In his book on Zen Paganism (1), Tom Swiss has a chapter called The Mystic Sense. He includes Mystic, a poem by D.H. Lawrence.
They call all experiences of the
senses mystic, when the
experience is considered.
So an apple becomes mystic
when I taste in it
the summer and the snows, the
wild welter of earth
and the insistence of the sun.
Swiss notes, “one specific, wonderful deep type of beauty comes … from the perception of a relationship between our immediate subjective experience and the broader world”. He adds that depending on our social conditioning and religious training we may come to conceptualise this in terms like ‘cosmic consciousness’, ‘the presence of the divine’, ‘the perception of emptiness’, a feeling of ‘oneness with the universe’, or of ‘sacredness’ or an experience of ‘no-mind’. They are all expressions of the mystical sense, and we have entered a period in which we can let go of any residual belief that this sense is a rare possession, or the exclusive province of a few spiritual specialists and champions.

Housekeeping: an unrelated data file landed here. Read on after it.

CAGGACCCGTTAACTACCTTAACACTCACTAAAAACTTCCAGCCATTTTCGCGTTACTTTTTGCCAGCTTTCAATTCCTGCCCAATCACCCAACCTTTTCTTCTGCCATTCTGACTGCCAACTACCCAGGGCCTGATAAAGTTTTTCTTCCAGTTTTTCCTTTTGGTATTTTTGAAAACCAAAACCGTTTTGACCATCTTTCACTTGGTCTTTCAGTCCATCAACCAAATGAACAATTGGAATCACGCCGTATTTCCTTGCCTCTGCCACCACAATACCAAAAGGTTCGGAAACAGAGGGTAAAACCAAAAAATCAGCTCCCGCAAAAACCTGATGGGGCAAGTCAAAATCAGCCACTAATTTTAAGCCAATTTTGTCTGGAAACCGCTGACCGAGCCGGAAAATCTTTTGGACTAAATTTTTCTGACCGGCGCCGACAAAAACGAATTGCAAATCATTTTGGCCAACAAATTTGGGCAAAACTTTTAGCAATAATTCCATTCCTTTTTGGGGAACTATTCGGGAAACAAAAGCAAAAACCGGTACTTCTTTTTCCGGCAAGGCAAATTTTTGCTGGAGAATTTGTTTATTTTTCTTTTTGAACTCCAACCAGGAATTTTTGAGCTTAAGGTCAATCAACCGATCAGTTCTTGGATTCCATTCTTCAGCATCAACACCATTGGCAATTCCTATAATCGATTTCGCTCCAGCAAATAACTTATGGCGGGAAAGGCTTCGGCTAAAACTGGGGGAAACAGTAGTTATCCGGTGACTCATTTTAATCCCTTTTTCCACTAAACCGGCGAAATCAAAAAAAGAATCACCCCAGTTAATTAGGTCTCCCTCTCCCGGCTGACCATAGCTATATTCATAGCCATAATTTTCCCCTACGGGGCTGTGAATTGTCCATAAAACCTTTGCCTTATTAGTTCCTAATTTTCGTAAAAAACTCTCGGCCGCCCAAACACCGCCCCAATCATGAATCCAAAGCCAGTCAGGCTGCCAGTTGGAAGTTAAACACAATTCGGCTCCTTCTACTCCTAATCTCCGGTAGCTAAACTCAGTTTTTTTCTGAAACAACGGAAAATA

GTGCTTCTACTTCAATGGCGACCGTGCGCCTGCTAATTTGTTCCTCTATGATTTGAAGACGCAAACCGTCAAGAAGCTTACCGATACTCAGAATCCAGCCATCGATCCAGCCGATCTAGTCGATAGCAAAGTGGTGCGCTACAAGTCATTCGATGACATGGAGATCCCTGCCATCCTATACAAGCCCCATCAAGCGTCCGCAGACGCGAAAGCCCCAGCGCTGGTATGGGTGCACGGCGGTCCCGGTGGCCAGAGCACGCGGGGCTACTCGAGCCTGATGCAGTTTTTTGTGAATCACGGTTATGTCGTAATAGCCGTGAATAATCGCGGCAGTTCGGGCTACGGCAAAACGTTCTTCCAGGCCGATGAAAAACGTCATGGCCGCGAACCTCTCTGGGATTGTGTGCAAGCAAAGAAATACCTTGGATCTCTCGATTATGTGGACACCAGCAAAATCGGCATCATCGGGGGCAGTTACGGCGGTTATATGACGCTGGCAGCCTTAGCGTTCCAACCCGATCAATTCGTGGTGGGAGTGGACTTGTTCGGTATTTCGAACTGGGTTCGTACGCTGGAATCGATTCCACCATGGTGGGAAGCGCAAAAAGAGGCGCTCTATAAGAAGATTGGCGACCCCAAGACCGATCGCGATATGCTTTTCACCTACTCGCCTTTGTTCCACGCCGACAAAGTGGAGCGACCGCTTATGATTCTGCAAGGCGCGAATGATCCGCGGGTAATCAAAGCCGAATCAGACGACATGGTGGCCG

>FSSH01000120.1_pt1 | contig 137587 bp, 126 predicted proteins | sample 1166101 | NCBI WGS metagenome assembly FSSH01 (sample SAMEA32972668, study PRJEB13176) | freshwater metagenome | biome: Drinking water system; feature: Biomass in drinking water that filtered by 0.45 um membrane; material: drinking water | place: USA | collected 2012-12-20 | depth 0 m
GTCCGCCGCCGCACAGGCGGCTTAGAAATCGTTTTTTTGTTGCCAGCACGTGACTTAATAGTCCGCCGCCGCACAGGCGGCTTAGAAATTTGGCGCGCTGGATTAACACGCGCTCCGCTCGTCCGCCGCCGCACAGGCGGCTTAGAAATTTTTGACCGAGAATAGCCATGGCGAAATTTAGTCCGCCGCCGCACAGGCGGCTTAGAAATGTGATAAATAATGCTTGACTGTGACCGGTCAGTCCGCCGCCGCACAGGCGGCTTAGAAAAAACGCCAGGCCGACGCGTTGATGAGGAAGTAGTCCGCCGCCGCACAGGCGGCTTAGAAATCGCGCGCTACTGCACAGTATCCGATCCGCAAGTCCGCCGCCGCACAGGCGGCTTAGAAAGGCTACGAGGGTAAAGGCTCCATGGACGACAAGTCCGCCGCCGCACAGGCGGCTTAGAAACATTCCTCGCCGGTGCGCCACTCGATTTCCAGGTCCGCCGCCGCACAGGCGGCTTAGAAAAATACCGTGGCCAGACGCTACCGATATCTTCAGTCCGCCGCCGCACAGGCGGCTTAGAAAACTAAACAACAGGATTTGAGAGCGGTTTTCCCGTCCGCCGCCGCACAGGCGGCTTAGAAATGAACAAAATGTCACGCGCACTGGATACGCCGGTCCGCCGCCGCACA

The way we make meaning and find a language for such experiences may still be heavily conditioned by culture and still be used to justify the truth of dogmas that have in reality “only provided a filter” and “determined what color glasses” we are wearing when we “behold the Clear Light”. But behold it we do, in many different ways, and “with practice we can develop this sense”. Indeed we can “even manage to perceive the mystical experience from multiple perspectives, to swap the glasses for a couple of different colors”. In this context, Swiss reminds us that “this is one of the goals of ceremonial magic, as practised by occultists and Pagans” and not at all confined to still, meditative states.
- Swiss, Tom (2013) Why Buddha touched the earth: Zen Paganism for the 21st. century Stafford, UK: Megalithica books